Broadly speaking, there are two types of activity in which we will need to engage. One, which I shall term obstructive, includes all efforts to prevent capital -- or the state, acting on behalf of capital -- from conducting operations that we oppose. The second, which I will designate as constructive, comprises the various ways in which we can make positive contributions to the common weal by meeting genuine needs.



Union workers in union

Any discussion of obstructive activity must reckon with the current huge imbalance of power between capital and the working class. The capitalist class can dispose of vastly greater sums of money, it has the backing of both mainstream media and elite opinion, and it has the judiciary and the state security apparatus on its side. By contrast, the sole advantage of the working class is superiority in numbers. While this factor has the potential to be decisive, it is only meaningful if the multitude can be mobilized.

Trade unions are the only significant working-class organizations in our society. They have considerable financial resources and an enormous membership base but they are severely restricted in their activities by law. They are strictly enjoined from calling on their members to strike in any circumstances other than where a collective agreement with a given employer has expired and a new contract has yet to be signed. Moreover, of late even this highly circumscribed right has become increasingly imperilled.

Canadian unions are of sufficient size that legal restrictions alone would not be enough to hold them in check were the leaders and a large proportion of the general membership disposed to militant action. Unfortunately, union officials have a very long history of protecting their own sinecures by discouraging rank and file involvement. In consequence, even if the upper echelons of the labour movement were suddenly to become enthusiastic about sharpening the struggle -- in itself quite an unlikely development -- their ability to entrain ordinary members would remain limited.

If left-wing unionists are serious about addressing this situation they need to find ways to activate the rank and file. It is crucial to understand that this does not mean "getting ordinary members involved." Leftists need to overcome the habit of thinking of unions as entities into which atomized individuals are integrated and understand them anew as a form of association in which all members stand in the same relation to one another.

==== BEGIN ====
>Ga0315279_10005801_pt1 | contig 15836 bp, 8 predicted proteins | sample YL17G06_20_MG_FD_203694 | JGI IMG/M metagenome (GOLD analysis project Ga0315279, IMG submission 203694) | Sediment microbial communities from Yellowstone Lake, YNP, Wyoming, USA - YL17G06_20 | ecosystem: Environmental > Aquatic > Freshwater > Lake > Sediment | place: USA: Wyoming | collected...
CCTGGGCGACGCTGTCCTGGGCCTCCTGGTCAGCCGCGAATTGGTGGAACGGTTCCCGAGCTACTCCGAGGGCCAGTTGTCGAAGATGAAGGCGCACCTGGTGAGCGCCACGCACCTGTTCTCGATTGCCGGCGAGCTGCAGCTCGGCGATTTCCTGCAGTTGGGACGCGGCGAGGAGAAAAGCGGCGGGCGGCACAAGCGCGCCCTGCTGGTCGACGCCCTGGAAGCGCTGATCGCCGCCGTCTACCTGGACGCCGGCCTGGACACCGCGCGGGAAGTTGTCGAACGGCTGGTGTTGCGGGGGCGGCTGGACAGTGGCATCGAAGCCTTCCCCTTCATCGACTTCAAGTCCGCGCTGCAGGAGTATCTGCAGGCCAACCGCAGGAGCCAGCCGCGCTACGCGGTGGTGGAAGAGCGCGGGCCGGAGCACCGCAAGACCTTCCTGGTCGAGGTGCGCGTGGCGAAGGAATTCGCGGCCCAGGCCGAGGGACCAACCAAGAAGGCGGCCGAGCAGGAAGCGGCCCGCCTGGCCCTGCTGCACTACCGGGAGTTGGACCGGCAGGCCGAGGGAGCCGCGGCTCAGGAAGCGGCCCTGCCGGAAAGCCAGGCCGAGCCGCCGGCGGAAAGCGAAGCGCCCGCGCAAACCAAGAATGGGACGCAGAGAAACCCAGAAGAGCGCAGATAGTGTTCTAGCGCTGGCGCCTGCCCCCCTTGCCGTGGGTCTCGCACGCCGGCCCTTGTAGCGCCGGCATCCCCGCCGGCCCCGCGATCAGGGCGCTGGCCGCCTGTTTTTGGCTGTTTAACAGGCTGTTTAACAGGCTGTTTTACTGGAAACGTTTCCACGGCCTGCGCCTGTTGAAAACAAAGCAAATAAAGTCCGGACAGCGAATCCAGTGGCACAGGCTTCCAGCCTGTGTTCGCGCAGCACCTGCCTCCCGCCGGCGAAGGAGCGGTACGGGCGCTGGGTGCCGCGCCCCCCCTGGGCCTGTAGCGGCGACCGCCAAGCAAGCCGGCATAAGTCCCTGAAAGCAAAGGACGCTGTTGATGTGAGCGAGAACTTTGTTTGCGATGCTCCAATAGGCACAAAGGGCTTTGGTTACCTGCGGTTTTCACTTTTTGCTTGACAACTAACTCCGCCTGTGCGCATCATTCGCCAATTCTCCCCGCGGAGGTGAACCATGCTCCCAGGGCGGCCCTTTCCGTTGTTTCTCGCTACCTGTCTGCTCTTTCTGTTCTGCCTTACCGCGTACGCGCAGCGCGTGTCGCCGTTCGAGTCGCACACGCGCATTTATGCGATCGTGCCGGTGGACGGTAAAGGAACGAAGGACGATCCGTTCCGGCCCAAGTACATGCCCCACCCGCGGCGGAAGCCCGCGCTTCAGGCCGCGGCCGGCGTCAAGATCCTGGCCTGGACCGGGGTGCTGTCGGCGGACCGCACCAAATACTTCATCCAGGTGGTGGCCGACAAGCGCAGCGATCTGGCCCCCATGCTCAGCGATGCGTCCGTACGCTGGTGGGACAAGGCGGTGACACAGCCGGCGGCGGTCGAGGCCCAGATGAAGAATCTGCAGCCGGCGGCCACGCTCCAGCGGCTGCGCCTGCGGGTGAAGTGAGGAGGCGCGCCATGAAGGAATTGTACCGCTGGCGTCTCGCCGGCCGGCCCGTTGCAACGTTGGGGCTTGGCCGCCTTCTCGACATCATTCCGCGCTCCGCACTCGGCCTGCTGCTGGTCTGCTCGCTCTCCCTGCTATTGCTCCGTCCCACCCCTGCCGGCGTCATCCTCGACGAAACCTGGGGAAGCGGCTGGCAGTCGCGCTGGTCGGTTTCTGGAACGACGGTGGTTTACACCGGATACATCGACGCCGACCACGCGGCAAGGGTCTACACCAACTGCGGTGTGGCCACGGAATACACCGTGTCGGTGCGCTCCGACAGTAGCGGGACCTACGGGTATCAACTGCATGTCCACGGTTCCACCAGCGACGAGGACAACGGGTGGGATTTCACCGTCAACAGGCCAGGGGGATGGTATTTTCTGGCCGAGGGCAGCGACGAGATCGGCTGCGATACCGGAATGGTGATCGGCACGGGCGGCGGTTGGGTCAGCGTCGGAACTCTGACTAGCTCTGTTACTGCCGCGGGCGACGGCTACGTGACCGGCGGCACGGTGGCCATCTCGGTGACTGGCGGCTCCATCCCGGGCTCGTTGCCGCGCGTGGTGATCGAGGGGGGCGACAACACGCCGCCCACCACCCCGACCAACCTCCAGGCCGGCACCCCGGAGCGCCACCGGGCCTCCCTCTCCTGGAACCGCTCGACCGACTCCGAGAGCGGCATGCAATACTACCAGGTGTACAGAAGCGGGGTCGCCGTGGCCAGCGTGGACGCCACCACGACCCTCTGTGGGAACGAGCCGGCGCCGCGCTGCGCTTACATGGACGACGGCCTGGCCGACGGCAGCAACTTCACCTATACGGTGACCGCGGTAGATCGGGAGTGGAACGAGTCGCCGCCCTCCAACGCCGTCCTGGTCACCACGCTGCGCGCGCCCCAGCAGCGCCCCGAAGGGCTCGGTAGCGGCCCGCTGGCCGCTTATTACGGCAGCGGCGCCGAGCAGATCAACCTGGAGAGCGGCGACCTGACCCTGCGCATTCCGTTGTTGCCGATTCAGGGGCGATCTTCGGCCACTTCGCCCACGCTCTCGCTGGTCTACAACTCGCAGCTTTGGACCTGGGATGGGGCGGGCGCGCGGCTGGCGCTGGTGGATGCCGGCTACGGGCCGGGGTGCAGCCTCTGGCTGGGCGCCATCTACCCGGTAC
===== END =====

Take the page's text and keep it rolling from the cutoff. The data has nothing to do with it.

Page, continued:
To this end, workers on the shop floor should be encouraged to analyze and solve workplace issues through their own collective endeavours instead of relying on the isolating, alienating remedies provided under labour law. Union staff and activists would provide a far greater service to the general membership if they concentrated on facilitating this process as widely as possible instead of trying to induct likely members of the rank and file into the bureaucratic machinery of the labour movement.

Were such shop floor articulations pursued, workers could begin to address workplace issues outwith the mandate of the certified bargaining agent (while still retaining the advantages of such representation). This would build the confidence of the workers, improve their awareness of class conflict and instil solidarity. This in turn could create a basis for concerted action with other elements of the working class. Ultimately, it offers the possibility of mass mobilization.


Failing to defend public services

If unions must undergo significant changes before they become capable of engaging in effective obstructive activity, there is in principle nothing to stop them from undertaking constructive projects right away. Organized labour is not short of either cash or competent individuals. All that would be required is the redirection of these resources.

The Canadian left has long looked to government for solutions to societal problems. This tendency became especially pronounced during the Fordist era when the main pillars of Canada's welfare state were put in place and there was a general sense that this would be the trend of the future. However, neoliberal reaction followed on less than a decade after the establishment of Medicare, the centrepiece of the new dispensation.

The return of laissez-faire caused great hardship just at the moment when government began scaling back its social spending. One result was the Canadian debut of the food bank during the 1981 recession. At the time it was imagined that this would be a temporary measure but instead food banks have become a permanent feature of our society.

The Canadian left rightly understood as retrogressive the change from state provision of social services to a private charity model. The left's principal response was to fight against cuts to social spending while occasionally optatively musing about an actual expansion (e.g., by instituting a national child-care program).